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Many grammar books claim that the word before makes using the Past Perfect optional. For istance, the following example sentence:

I had visited John in 2010 before I moved to England in 2015

might be expressed by using just the Past Simple:

I visited John in 2010 before I moved to England in 2015

My question is: Can we use the same rule for the time expressions conveying the idea of something happening in the distant past? Take, for example ages ago

During my studies I learned that our ancestors had lived in Africa ages ago.

Can we write this sentence withouth the Past Perfect?

During my studies I learned that our ancestors lived in Africa ages ago.

Plus: If we can do this, do we leave the sentence's meaning the same by doing so?

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    As stand-alone sentences, I would say, yes, you may do as you have done. However, within context, these sentences would have subtle differences. I haven't downvoted your question or anything, but it would behoove you to check out this duplicate question. – Teacher KSHuang Mar 20 '17 at 9:18
  • The duplicate question you gave the link for deals with the Past Perfect in wider manner and I read it several times before posting my question. I know it might be hard for native English speakers to understand, but those broad grammar explanations are sometimes simply not enough, and that is why English learners tend to ask more detailed questions, that seem to be repeating what has already been asked. Thank you for not downvoting my question sir. Thank you for your answer! – IGO Mar 20 '17 at 12:13
  • Hi, IGO, I should have been more specific and directed you to the answer only, and specifically, this sentence: The key difference between the past perfect and past simple tenses is the explicit order of two (or more) events in the past. Meanwhile, I'm glad you had read it prior to posting your question, in which case, I would have mentioned this in my question and mentioned how it had not been enough (as in what part of it was unclear still). – Teacher KSHuang Mar 20 '17 at 12:40
  • Honestly, I'm not here for the rating, so I don't downvote often, but I'm just giving you some advice in case you wonder why you might get flagged/downvoted sometimes, which can be discouraging, as I have experienced myself. – Teacher KSHuang Mar 20 '17 at 12:40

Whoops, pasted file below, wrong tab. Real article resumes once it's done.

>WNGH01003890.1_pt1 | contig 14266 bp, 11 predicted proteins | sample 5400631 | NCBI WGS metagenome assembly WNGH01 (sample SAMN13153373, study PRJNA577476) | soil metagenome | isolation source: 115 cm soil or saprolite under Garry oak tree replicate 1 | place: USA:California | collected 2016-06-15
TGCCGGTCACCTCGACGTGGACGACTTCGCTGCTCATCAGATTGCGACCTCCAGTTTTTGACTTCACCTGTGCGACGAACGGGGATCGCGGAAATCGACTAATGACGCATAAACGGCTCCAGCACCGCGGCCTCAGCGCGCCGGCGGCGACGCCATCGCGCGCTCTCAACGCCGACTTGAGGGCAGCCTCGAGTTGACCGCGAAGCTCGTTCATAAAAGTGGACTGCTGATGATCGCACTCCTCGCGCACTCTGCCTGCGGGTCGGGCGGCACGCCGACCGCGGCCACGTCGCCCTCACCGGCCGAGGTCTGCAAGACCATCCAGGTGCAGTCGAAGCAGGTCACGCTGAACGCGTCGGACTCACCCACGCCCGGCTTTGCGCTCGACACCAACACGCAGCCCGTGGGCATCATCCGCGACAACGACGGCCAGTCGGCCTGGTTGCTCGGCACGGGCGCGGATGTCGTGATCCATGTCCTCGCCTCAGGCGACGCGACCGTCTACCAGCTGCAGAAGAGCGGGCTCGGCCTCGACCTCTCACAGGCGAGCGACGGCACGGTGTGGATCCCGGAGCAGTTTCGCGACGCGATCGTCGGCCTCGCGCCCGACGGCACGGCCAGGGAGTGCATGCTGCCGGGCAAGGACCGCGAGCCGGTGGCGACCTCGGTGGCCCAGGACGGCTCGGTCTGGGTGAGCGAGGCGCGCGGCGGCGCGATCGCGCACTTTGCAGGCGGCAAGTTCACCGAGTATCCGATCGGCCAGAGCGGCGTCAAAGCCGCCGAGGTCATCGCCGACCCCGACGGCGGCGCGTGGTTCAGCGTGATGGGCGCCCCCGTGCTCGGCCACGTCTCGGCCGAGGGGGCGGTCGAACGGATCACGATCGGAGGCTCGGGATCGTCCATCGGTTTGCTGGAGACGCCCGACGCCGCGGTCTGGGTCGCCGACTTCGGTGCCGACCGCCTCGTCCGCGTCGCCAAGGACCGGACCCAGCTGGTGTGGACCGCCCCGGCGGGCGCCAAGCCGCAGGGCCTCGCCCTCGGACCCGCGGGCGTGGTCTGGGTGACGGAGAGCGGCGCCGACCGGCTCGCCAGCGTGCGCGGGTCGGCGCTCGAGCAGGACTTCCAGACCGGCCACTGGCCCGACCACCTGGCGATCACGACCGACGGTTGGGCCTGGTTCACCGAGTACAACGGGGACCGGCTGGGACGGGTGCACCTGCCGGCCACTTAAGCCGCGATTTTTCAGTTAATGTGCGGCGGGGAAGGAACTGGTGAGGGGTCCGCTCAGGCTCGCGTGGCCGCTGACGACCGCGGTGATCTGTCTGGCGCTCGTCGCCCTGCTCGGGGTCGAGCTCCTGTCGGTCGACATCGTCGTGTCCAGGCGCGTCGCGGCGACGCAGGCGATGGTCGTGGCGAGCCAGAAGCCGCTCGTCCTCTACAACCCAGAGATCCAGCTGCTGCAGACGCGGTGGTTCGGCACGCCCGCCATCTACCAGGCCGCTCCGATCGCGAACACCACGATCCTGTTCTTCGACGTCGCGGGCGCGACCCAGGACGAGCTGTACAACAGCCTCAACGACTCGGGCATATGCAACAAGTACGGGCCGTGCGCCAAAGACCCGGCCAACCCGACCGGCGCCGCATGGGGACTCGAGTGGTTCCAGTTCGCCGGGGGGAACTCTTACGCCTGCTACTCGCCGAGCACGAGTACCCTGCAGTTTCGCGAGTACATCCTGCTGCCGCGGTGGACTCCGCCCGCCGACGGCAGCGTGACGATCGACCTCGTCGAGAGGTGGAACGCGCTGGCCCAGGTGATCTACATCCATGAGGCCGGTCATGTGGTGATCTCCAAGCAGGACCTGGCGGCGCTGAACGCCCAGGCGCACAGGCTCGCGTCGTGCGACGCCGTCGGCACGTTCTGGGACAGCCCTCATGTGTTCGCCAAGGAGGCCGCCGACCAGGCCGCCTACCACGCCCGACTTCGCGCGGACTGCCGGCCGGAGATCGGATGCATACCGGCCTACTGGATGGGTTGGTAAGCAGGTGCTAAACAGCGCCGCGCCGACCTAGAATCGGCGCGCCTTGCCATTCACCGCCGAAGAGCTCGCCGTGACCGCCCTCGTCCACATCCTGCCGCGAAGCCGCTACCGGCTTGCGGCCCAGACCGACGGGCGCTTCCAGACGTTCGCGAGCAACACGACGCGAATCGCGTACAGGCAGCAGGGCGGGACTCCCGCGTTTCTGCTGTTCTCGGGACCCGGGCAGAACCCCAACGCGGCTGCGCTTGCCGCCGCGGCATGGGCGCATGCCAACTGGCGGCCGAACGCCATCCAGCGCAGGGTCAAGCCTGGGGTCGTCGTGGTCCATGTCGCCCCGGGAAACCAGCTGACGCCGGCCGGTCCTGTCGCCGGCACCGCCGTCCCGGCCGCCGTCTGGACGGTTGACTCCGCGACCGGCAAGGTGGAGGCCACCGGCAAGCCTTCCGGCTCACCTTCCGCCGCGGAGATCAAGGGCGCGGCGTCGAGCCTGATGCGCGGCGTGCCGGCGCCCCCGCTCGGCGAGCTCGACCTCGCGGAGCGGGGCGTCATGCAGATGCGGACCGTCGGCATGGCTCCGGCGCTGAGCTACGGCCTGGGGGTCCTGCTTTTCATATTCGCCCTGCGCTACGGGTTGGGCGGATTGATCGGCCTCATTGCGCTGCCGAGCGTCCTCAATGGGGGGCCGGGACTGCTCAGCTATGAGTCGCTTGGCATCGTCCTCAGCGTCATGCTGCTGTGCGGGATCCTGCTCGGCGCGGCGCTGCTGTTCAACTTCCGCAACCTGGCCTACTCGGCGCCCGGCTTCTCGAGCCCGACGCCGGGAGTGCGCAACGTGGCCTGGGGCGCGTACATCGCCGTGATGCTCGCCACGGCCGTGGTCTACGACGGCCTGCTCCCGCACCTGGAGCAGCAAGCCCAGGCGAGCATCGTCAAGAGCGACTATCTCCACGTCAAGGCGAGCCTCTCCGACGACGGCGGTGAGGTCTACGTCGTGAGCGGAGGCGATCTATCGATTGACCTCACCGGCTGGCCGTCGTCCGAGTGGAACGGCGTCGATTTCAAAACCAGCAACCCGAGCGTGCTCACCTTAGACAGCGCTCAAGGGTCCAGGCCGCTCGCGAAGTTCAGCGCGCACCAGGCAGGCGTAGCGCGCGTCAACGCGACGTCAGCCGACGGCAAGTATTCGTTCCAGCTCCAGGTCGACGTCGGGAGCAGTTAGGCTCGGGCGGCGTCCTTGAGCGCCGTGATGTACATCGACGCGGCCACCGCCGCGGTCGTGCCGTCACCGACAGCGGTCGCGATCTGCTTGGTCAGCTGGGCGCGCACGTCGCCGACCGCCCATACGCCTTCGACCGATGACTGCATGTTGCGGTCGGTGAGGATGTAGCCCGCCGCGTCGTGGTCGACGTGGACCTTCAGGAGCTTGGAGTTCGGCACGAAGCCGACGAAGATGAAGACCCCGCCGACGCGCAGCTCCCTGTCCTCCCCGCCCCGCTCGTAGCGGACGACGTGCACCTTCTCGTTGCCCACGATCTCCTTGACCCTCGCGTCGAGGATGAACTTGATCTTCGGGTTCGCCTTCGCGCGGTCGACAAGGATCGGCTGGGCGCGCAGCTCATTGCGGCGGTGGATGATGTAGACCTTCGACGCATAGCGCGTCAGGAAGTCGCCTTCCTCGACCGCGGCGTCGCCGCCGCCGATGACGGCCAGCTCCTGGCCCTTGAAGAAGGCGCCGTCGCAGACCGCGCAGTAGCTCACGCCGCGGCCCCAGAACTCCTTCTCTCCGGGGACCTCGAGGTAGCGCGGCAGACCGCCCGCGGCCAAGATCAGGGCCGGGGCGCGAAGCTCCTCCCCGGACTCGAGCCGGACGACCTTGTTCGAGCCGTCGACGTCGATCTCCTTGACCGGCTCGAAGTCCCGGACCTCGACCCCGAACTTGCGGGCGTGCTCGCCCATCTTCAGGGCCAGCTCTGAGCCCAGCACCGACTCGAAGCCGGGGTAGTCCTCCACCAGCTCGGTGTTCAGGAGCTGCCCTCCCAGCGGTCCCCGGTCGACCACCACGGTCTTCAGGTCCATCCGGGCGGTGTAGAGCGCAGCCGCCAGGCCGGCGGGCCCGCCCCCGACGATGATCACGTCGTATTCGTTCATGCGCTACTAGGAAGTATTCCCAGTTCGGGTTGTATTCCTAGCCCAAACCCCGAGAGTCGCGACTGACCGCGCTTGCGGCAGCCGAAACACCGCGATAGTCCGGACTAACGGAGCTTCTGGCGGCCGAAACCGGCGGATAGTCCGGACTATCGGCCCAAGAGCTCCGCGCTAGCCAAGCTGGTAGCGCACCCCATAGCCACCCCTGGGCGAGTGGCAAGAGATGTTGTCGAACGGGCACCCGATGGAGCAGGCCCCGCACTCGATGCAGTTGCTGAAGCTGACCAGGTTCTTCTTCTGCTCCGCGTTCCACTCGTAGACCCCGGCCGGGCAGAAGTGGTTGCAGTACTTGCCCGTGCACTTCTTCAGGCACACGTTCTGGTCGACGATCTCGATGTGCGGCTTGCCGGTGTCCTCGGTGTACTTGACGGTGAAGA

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The past perfect is used to relate two events that happened in the past. The actual time frame is not important. If you don't need to relate two events, then it's generally preferable to use the simple past. Some examples:

  1. I learned our ancestors lived in Africa.
  2. I learned our ancestors had lived in Africa before migrating to almost every habitable corner of the planet.

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  1. Legend says that the prophetess Cassandra foresaw the destruction of Troy. Unfortunately, everyone thought her mad and didn't believe her.
  2. Legend says that the prophetess Cassandra had foreseen the destruction of Troy years before the city actually was conquered. Unfortunately, everyone thought her mad and didn't believe her.

I'm not certain that "before" plays any significant role here. The past perfect is generally optional, regardless of which adverb you use to relate the sentences:

I went to sleep after I had finished all my homework
I went to sleep after I finished all my homework.

I could not pay him because my wallet had been stolen
I could not pay him because my wallet was stolen.

and so on. Note I say generally optional, but not always. For example:

By the time Alex finished his studies, he had lived in London for over eight years.

Here the simple past (he lived) doesn't really work, since the sentence wants to express a definite relationship between the events. Although here I think the past perfect progressive works better, since it emphasizes an action just completed:

By the time Alex finished his studies, he had been living in London for over eight years.

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  • What about: "I learned our ancestors lived in Africa before migrating to almost every habitable corner of the planet." ? To my hear, this is also correct, even though the version with the Past Perfect that you gave sounds clearer – IGO Mar 22 '17 at 17:47
  • Yes, as I mention the perfect tenses are almost always optional. It's useful when relating two events, but there's usually many ways to say the same thing. I agree that proper and appropriate use of the perfect tense can seem more elegant. – Andrew Mar 22 '17 at 18:30
  • I think I get it now, thank you for your feedback Andrew. – IGO Mar 22 '17 at 20:29

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